I’ve had a couple people, actually, suggest to me that the decreasing rankings of New Zealand and Australia owe to the rapid increase of countries like China. We only look bad by comparison, they suggest. It’s not true. Well, it’s mostly not true. It might be that our place in the rankings has gone down, but that’s not just because of China’s ascension. Our average scores over time have been steadily decreasing, right across the board. Both New Zealand and Australia have been declining on their reading scores (-4 points every three years), their math (-7), and their science (-6 and -7 respectively) (p17). It’s not just that other places are getting better (although they are). We’re also getting worse.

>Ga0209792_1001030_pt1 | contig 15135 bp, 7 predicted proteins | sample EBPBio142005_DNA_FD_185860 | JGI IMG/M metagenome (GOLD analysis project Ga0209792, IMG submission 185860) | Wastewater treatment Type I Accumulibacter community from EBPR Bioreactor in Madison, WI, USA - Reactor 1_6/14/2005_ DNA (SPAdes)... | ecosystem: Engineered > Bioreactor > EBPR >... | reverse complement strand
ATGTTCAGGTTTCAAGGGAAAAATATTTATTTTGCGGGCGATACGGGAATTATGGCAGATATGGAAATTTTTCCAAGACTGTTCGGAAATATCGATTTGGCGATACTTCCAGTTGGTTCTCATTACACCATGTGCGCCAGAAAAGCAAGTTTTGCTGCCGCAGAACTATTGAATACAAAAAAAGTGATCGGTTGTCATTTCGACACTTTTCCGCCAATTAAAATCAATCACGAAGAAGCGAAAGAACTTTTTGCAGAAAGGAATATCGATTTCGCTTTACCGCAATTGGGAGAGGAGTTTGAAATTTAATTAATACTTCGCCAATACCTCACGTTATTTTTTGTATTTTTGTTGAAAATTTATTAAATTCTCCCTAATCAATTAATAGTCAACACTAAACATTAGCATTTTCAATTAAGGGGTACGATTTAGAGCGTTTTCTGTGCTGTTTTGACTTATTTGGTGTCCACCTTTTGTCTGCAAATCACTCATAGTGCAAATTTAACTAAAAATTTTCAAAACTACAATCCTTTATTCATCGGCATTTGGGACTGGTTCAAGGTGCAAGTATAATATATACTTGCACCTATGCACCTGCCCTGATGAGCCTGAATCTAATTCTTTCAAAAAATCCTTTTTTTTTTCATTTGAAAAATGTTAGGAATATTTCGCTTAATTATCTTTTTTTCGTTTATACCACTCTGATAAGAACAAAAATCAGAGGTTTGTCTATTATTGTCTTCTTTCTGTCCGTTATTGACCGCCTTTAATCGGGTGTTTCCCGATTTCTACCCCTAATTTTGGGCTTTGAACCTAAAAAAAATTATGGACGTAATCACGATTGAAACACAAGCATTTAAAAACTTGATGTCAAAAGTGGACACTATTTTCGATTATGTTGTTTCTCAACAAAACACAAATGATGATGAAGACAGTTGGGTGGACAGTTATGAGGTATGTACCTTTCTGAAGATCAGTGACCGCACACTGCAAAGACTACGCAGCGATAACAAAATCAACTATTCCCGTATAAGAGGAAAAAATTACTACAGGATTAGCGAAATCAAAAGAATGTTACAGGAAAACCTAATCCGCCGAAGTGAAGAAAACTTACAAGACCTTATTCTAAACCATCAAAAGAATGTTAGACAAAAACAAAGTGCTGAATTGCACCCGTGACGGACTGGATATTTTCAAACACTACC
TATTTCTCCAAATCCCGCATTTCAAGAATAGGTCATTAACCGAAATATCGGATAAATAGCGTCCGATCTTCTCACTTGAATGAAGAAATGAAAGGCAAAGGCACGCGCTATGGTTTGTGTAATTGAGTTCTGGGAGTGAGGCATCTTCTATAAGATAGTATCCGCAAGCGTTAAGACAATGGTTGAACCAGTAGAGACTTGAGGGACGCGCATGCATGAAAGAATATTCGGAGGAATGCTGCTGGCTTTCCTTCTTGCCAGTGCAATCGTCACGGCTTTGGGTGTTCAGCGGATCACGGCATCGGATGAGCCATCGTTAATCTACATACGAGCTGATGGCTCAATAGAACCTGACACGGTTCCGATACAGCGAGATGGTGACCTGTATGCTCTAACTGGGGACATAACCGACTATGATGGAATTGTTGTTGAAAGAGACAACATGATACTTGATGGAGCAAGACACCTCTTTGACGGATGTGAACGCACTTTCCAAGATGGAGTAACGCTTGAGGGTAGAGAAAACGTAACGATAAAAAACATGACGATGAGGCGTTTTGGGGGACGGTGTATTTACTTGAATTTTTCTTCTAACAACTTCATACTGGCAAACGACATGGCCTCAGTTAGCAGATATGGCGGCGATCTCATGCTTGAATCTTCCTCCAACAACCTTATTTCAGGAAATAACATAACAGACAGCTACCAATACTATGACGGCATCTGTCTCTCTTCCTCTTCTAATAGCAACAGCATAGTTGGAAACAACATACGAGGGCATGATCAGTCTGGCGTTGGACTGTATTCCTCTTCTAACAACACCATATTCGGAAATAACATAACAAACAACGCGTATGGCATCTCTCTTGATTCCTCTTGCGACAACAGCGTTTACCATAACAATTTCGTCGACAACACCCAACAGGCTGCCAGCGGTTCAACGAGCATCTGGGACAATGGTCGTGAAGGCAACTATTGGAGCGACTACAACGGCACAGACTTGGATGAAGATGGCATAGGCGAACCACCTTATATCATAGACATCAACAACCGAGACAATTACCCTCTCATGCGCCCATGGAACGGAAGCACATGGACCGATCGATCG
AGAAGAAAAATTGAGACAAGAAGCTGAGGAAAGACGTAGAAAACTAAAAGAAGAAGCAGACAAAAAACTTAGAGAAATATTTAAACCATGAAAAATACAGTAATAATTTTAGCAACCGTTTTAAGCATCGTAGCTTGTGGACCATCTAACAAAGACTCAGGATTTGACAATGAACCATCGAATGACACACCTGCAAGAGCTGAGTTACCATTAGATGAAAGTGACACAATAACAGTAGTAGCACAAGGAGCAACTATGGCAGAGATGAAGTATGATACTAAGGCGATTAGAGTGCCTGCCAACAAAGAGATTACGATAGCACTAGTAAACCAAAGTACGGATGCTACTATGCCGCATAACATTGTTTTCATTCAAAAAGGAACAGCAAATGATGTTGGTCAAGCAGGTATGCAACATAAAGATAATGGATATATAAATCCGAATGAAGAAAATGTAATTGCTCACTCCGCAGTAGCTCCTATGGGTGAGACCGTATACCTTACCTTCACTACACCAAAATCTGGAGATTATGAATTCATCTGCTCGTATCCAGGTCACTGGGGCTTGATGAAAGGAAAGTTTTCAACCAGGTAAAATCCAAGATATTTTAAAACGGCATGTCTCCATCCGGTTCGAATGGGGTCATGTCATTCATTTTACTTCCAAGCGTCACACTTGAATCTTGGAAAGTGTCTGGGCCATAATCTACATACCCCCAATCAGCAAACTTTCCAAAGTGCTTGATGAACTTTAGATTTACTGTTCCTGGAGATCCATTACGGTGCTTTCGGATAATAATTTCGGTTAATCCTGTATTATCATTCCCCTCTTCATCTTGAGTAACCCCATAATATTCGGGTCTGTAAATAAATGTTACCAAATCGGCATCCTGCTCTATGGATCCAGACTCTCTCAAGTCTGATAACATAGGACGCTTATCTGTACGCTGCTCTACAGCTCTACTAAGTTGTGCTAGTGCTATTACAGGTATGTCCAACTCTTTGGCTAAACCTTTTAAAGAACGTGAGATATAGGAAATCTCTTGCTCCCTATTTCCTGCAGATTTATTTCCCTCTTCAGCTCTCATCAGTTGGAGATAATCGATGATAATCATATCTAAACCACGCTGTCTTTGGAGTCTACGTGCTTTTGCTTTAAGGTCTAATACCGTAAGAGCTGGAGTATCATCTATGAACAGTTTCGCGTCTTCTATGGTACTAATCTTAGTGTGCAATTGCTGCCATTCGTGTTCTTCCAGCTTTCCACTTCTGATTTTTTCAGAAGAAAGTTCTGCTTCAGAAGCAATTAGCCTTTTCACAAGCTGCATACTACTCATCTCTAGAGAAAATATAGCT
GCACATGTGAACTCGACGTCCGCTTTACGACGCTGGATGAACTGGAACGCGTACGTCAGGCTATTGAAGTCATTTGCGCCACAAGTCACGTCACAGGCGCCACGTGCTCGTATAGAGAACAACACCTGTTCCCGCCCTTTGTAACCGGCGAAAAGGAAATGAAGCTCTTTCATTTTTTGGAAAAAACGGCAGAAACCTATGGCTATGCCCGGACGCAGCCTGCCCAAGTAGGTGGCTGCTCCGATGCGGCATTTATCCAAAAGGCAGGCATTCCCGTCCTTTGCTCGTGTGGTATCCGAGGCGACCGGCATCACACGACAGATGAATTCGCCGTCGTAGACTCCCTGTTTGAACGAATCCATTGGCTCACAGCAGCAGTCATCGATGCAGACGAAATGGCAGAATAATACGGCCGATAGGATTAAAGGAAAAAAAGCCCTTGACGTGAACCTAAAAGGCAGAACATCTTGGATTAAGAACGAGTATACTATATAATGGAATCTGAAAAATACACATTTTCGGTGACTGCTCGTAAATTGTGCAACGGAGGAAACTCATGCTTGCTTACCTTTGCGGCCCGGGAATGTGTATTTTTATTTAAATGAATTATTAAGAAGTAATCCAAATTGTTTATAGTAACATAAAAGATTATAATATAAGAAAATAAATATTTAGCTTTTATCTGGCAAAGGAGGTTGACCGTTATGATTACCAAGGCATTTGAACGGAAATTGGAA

Let’s get a few different stats out there, then. Time for a rapid-fire round.

  • There are increasingly more low achievers for reading in both Australia and New Zealand, although the number of high achievers is relatively stable
  • There are increasingly fewer high achievers for math, although the number of low achievers is relatively stable
  • The pool of high-achievers for science is shrinking, and the pool of low-achievers is also getting bigger, in both countries (all p138).
  • In both countries, low achieving readers are getting worse faster than everybody else (pp278 and 321).

And what’s more, increasingly, the difference between countries is less important than the difference within countries. To quote directly: